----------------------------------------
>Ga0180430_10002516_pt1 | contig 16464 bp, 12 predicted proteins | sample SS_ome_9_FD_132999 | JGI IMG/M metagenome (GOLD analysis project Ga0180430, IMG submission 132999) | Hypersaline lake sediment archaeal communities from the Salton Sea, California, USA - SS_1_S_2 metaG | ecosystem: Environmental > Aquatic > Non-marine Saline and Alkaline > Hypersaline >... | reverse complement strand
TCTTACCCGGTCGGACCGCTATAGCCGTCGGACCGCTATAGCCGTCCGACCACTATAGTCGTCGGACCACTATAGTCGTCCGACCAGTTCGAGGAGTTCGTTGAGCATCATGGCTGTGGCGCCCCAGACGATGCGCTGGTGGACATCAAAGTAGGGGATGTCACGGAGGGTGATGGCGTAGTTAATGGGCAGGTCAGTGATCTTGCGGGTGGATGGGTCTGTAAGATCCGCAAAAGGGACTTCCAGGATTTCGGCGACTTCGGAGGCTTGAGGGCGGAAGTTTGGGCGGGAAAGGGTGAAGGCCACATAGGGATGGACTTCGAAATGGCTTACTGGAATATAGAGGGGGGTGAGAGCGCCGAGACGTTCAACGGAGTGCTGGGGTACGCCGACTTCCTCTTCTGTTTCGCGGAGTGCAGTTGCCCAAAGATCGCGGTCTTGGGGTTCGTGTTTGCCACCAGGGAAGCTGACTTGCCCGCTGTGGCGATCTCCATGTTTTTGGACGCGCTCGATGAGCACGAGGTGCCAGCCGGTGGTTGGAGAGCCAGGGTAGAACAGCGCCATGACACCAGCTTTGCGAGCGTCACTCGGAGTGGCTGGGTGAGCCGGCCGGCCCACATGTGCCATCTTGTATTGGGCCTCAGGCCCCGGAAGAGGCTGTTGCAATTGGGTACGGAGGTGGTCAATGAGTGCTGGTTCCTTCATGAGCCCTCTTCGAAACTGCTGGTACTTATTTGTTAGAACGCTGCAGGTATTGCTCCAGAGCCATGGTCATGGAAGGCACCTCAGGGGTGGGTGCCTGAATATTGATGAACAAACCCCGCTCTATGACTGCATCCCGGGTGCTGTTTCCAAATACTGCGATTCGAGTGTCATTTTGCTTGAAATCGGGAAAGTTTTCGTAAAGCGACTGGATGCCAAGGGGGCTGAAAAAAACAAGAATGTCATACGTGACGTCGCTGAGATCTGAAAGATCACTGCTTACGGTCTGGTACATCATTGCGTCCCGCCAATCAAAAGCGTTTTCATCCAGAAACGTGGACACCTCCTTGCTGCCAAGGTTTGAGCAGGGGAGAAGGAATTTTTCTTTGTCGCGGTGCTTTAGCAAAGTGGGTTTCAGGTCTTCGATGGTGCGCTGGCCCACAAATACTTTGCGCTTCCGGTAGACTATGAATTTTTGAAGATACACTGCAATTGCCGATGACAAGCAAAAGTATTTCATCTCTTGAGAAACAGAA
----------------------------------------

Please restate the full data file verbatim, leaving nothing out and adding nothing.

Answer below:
>Ga0180430_10002516_pt1 | contig 16464 bp, 12 predicted proteins | sample SS_ome_9_FD_132999 | JGI IMG/M metagenome (GOLD analysis project Ga0180430, IMG submission 132999) | Hypersaline lake sediment archaeal communities from the Salton Sea, California, USA - SS_1_S_2 metaG | ecosystem: Environmental > Aquatic > Non-marine Saline and Alkaline > Hypersaline >... | reverse complement strand
TCTTACCCGGTCGGACCGCTATAGCCGTCGGACCGCTATAGCCGTCCGACCACTATAGTCGTCGGACCACTATAGTCGTCCGACCAGTTCGAGGAGTTCGTTGAGCATCATGGCTGTGGCGCCCCAGACGATGCGCTGGTGGACATCAAAGTAGGGGATGTCACGGAGGGTGATGGCGTAGTTAATGGGCAGGTCAGTGATCTTGCGGGTGGATGGGTCTGTAAGATCCGCAAAAGGGACTTCCAGGATTTCGGCGACTTCGGAGGCTTGAGGGCGGAAGTTTGGGCGGGAAAGGGTGAAGGCCACATAGGGATGGACTTCGAAATGGCTTACTGGAATATAGAGGGGGGTGAGAGCGCCGAGACGTTCAACGGAGTGCTGGGGTACGCCGACTTCCTCTTCTGTTTCGCGGAGTGCAGTTGCCCAAAGATCGCGGTCTTGGGGTTCGTGTTTGCCACCAGGGAAGCTGACTTGCCCGCTGTGGCGATCTCCATGTTTTTGGACGCGCTCGATGAGCACGAGGTGCCAGCCGGTGGTTGGAGAGCCAGGGTAGAACAGCGCCATGACACCAGCTTTGCGAGCGTCACTCGGAGTGGCTGGGTGAGCCGGCCGGCCCACATGTGCCATCTTGTATTGGGCCTCAGGCCCCGGAAGAGGCTGTTGCAATTGGGTACGGAGGTGGTCAATGAGTGCTGGTTCCTTCATGAGCCCTCTTCGAAACTGCTGGTACTTATTTGTTAGAACGCTGCAGGTATTGCTCCAGAGCCATGGTCATGGAAGGCACCTCAGGGGTGGGTGCCTGAATATTGATGAACAAACCCCGCTCTATGACTGCATCCCGGGTGCTGTTTCCAAATACTGCGATTCGAGTGTCATTTTGCTTGAAATCGGGAAAGTTTTCGTAAAGCGACTGGATGCCAAGGGGGCTGAAAAAAACAAGAATGTCATACGTGACGTCGCTGAGATCTGAAAGATCACTGCTTACGGTCTGGTACATCATTGCGTCCCGCCAATCAAAAGCGTTTTCATCCAGAAACGTGGACACCTCCTTGCTGCCAAGGTTTGAGCAGGGGAGAAGGAATTTTTCTTTGTCGCGGTGCTTTAGCAAAGTGGGTTTCAGGTCTTCGATGGTGCGCTGGCCCACAAATACTTTGCGCTTCCGGTAGACTATGAATTTTTGAAGATACACTGCAATTGCCGATGACAAGCAAAAGTATTTCATCTCTTGAGAAACAGAA